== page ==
Revolutionary SA e-health innovation hearScreen goes global

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South African e-health startup hearScreen, which has developed a smartphone app detects hearing loss and links patients to health services, is active in more than 25 countries across the world and planning on expanding to a further 15 by the end of next year.

Developed at the University of Pretoria by Prof De Wet Swanepoel and Dr Herman Myburgh in 2013, hearScreen launched as a startup during last year.

The startup’s technology uses a smartphone and headphone, together with a custom-developed software application, to detect hearing loss. The test incorporates real-time environmental monitoring during testing to ensure compliant noise levels, onsite data capturing and sharing capabilities, and a referral database for healthcare providers.

“Our innovation is unique in its cost effectiveness, reducing costs by more than 80 per cent, its standardised test sequences with automated interpretation that allows non-specialist personnel to conduct screening in resource constrained environments, and its real-time environmental monitoring,” chief executive officer (CEO) Nic Klopper told Disrupt Africa.

“The software turns the phone’s microphone into a calibrated sound level meter that monitors environmental noise during testing to ensure noise levels do not interfere with test results.”

Screening for two ears is completed in less than 60 seconds, while the device used does not require electricity during operation, allowing for application in rural and underserved areas with limited infrastructure.

All of this has resulted in hearScreen quickly going global, with the solution being used in more than 25 countries worldwide by organisations like the World Health Organisation (WHO), Partners in Health, USAID, and the London School of Tropical Medicine.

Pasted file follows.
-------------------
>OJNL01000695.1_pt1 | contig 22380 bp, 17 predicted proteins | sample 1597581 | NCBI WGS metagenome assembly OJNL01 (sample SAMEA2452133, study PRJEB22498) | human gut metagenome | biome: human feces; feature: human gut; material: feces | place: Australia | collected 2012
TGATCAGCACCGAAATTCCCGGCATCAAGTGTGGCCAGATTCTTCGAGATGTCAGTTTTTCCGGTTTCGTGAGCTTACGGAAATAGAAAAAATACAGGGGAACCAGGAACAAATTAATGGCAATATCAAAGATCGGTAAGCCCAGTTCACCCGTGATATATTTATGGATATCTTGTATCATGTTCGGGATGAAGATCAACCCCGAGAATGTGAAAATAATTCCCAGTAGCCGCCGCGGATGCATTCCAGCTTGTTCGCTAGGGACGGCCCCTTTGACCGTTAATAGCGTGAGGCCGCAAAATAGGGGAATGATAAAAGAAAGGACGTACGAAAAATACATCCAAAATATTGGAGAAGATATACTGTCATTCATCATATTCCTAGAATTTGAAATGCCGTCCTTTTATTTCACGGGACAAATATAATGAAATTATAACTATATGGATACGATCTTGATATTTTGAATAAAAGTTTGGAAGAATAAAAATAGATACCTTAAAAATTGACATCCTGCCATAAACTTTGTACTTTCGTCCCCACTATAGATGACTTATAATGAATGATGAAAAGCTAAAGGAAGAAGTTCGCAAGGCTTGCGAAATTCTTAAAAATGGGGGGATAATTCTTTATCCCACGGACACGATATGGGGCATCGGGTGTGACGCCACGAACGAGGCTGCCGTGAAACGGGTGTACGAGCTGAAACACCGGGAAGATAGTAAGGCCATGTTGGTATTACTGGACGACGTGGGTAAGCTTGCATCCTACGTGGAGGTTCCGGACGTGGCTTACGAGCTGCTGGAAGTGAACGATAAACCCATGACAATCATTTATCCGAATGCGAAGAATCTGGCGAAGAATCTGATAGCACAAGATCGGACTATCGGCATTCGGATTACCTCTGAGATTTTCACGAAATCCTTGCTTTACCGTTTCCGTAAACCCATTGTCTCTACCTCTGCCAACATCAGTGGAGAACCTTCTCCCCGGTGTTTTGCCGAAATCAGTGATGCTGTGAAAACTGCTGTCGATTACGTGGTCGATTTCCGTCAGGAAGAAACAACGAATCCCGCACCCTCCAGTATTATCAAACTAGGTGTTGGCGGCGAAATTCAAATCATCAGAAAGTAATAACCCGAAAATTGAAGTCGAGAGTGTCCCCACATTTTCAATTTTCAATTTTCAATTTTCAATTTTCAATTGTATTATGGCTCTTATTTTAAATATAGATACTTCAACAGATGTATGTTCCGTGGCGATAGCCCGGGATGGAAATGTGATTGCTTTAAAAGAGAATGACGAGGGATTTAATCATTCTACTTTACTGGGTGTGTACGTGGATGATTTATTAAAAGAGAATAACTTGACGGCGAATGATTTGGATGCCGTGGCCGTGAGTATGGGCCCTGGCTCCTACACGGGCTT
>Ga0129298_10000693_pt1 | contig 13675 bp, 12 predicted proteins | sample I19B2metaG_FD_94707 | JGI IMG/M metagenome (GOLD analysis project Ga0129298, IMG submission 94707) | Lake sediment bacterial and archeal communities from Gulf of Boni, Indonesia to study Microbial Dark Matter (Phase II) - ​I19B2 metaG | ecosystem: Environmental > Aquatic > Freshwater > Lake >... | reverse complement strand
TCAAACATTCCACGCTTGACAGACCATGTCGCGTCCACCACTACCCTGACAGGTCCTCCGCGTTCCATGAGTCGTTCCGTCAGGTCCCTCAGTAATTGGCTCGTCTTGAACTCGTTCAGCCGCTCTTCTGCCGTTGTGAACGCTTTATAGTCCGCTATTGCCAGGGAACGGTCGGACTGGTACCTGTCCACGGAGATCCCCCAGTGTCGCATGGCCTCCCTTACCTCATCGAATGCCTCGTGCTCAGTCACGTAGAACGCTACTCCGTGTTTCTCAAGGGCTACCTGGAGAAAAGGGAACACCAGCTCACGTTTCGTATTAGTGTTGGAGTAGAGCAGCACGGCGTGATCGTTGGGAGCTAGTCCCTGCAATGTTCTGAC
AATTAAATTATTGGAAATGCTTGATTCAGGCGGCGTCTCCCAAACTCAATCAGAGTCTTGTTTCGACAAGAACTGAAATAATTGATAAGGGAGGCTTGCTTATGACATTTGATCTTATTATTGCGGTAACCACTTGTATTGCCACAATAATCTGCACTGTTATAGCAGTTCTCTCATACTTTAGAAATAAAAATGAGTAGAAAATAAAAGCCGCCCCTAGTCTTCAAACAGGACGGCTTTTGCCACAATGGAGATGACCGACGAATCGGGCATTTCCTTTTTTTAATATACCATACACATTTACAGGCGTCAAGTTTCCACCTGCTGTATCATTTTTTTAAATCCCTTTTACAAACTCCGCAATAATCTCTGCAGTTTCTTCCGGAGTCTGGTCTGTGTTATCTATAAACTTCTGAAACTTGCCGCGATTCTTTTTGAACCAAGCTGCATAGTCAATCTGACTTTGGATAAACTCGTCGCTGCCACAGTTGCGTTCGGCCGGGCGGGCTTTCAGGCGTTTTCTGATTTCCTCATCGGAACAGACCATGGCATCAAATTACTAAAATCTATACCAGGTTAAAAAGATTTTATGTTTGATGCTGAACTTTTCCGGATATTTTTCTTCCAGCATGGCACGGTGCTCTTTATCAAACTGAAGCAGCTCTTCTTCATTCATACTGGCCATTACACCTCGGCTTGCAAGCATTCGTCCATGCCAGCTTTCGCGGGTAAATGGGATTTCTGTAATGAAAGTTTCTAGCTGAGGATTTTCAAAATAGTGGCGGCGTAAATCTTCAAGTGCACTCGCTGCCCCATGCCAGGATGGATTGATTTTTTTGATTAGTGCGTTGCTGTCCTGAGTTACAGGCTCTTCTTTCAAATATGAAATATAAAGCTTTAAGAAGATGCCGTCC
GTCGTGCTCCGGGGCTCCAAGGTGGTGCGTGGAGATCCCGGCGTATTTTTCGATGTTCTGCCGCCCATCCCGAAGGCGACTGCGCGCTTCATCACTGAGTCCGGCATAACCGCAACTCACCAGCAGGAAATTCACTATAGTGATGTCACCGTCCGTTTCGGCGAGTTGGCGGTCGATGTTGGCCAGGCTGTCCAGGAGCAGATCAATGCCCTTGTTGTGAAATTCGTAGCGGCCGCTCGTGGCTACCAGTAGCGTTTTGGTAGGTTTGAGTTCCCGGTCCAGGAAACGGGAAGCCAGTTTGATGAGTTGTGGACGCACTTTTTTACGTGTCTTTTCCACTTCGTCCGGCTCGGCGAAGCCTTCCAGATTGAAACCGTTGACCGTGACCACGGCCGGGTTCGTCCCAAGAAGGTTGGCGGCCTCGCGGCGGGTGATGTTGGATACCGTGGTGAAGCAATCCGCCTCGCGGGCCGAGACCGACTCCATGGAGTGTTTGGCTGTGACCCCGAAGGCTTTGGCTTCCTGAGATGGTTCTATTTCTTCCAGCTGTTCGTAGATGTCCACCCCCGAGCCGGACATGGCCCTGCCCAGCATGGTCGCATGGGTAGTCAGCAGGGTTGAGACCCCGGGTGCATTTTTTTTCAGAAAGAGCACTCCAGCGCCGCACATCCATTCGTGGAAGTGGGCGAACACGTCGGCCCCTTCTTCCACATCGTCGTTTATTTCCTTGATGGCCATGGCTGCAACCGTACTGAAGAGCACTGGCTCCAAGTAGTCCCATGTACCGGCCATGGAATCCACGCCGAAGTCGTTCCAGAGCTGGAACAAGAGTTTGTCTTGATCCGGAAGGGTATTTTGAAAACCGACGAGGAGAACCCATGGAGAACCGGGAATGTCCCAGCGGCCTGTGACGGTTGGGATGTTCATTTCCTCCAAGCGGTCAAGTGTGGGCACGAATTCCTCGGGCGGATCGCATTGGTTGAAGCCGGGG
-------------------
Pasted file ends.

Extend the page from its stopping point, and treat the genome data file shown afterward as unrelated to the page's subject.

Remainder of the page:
Klopper said it plans to expand to 40 countries by the end of next year.

There is certainly demand. In South Africa, 3.2 million people – six per cent of the population – suffers from disabling hearing loss. Globally, 360 million people – or 5.3 per cent of the world’s population – are sufferers. In 2030 hearing loss will be the seventh most important contributor to the global burden of disease, above HIV/AIDS and tuberculosis.

Though hearing screening is the first access point for the identification of hearing loss, testing is currently expensive and inaccessible.

hearScreen solves these problems, providing an entirely new solution for traditional barriers to the detection of disabling hearing loss by using low cost, commercially available hardware and an app.

“Besides cutting costs, the innovation significantly improves and alters current models of school and community-based prevention for hearing loss by allowing non-specialist personnel to conduct screening in resource constrained environments,” Klopper said.

Quality control features such as environmental noise monitoring, automated testing and interpretation along with cloud-based data management and surveillance differentiate it entirely from current options, he said.

“Location-based data also enables direct communication with patients, or their caregivers, by text message or email linking them to their closest hearing health providers,” Klopper said.

To date bootstrapped with funds received from various grant funders such as the Technology Innovation Agency (TIA) and Innovation Edge, hearScreen is in the process of raising its first seed round of investment from international angel investors. Klopper expects that to be completed within the next three months.

So far, more than 20,000 people globally have been screened using the solution, with Klopper anticipating the startup will be screening almost 170,000 each year by 2018 as it expands after raising funding. This should translate into healthy revenues, with the hearScreen hardware sold for an upfront fee, and the software subscribed to on a monthly basis.

The monthly subscription pricing is dependent on the amount of screenings conducted on a monthly basis,” Klopper said.

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Passionate about the vibrant tech startups scene in Africa, Tom can usually be found sniffing out the continent’s most exciting new companies and entrepreneurs, funding rounds and any other developments within the growing ecosystem.

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